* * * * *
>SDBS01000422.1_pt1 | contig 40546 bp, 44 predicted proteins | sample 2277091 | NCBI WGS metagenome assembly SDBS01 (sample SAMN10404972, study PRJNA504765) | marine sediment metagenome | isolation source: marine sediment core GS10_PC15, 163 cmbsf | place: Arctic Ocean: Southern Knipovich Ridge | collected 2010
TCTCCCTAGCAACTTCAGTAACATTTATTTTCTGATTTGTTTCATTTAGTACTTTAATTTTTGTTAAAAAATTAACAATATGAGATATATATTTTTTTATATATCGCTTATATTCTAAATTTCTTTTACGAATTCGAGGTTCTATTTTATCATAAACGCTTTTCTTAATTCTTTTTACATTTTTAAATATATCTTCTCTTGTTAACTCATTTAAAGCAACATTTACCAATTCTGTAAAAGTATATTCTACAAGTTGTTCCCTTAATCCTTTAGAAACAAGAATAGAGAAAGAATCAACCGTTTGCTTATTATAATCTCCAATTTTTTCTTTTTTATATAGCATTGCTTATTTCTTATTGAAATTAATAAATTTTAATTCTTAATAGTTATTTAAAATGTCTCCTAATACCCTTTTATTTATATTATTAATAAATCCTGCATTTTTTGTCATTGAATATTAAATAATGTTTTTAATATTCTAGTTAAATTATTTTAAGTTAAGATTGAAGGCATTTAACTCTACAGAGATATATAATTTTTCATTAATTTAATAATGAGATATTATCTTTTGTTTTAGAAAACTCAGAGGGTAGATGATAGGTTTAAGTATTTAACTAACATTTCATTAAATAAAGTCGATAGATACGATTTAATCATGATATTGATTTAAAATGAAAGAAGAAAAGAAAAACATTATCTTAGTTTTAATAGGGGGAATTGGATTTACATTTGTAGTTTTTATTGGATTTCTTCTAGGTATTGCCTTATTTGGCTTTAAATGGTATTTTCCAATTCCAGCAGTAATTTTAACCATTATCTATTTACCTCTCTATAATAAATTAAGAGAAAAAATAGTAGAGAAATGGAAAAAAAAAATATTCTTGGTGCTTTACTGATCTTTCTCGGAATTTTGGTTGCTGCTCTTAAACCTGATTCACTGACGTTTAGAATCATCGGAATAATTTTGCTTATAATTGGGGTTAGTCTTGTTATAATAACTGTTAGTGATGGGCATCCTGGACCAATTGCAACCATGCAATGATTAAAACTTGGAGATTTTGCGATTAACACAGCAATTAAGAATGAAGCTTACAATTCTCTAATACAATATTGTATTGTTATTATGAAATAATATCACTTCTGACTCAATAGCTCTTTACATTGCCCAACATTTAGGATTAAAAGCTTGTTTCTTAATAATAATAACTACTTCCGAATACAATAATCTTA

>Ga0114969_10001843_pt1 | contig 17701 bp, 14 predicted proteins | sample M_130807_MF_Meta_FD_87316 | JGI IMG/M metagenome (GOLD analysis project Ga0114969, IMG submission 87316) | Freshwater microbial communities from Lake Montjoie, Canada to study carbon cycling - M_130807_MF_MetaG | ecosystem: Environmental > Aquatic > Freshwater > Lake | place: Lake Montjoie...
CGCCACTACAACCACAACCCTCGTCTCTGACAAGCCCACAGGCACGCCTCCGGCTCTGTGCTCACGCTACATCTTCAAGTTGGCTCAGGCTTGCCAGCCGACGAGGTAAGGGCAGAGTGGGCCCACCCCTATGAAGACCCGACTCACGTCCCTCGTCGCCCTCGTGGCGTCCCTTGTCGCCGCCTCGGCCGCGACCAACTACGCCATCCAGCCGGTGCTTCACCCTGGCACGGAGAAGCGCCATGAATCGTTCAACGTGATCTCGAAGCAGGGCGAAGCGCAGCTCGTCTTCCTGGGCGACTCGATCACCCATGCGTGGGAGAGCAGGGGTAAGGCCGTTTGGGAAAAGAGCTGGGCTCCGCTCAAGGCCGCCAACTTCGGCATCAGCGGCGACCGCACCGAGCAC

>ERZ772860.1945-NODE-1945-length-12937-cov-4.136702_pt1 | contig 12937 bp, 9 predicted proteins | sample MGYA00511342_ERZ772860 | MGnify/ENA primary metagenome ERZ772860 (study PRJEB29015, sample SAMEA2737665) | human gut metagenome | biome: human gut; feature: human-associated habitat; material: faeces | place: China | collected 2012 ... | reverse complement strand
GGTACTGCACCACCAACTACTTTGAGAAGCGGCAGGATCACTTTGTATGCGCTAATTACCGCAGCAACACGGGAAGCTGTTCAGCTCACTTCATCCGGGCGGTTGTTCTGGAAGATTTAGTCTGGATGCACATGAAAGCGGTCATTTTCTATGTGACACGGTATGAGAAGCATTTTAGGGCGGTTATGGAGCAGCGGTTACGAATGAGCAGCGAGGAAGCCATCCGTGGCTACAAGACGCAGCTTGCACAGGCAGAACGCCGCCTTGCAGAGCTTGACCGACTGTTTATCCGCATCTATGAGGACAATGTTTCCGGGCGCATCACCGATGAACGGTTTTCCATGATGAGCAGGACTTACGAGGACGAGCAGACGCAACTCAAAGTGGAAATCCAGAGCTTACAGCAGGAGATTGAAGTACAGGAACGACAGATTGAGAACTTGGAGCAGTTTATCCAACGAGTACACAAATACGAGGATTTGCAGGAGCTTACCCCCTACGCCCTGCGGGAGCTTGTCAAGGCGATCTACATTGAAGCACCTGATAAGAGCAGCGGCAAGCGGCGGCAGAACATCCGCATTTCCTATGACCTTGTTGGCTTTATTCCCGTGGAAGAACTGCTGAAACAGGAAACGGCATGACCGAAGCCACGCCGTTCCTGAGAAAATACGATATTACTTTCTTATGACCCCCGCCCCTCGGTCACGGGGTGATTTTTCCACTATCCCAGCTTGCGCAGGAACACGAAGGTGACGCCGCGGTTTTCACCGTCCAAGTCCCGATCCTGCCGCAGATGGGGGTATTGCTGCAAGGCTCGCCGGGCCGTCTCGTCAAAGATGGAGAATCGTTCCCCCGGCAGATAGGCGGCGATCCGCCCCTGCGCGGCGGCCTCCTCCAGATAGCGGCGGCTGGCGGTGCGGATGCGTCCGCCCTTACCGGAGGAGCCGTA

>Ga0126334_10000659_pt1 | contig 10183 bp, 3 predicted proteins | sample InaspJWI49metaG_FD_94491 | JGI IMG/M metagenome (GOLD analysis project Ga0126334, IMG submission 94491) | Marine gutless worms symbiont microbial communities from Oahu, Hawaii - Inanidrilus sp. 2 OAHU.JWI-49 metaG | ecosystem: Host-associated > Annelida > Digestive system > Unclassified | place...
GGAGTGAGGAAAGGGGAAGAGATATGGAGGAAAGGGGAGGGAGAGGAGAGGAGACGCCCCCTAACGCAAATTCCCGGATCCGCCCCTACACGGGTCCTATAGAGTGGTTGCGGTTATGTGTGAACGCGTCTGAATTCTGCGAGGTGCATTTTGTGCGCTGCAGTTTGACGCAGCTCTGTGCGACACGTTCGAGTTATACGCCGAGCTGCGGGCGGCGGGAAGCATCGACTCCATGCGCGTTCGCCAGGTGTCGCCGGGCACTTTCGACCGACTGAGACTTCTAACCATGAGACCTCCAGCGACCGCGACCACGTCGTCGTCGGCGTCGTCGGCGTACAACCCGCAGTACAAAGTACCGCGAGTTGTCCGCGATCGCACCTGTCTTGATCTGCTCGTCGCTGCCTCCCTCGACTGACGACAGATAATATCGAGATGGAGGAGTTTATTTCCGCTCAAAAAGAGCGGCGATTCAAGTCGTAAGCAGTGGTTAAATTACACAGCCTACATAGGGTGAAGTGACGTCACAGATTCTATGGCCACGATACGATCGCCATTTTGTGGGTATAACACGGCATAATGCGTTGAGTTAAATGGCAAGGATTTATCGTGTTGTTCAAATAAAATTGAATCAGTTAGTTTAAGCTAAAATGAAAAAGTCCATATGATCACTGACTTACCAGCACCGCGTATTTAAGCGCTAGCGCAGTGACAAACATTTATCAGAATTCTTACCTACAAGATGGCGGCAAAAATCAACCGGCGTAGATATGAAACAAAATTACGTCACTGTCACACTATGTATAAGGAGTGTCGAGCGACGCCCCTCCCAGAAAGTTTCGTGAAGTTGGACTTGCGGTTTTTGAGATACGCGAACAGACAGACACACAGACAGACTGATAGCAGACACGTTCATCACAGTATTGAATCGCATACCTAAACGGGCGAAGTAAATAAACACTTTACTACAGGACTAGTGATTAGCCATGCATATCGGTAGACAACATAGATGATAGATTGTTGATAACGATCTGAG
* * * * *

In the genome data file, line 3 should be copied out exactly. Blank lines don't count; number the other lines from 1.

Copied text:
>Ga0114969_10001843_pt1 | contig 17701 bp, 14 predicted proteins | sample M_130807_MF_Meta_FD_87316 | JGI IMG/M metagenome (GOLD analysis project Ga0114969, IMG submission 87316) | Freshwater microbial communities from Lake Montjoie, Canada to study carbon cycling - M_130807_MF_MetaG | ecosystem: Environmental > Aquatic > Freshwater > Lake | place: Lake Montjoie...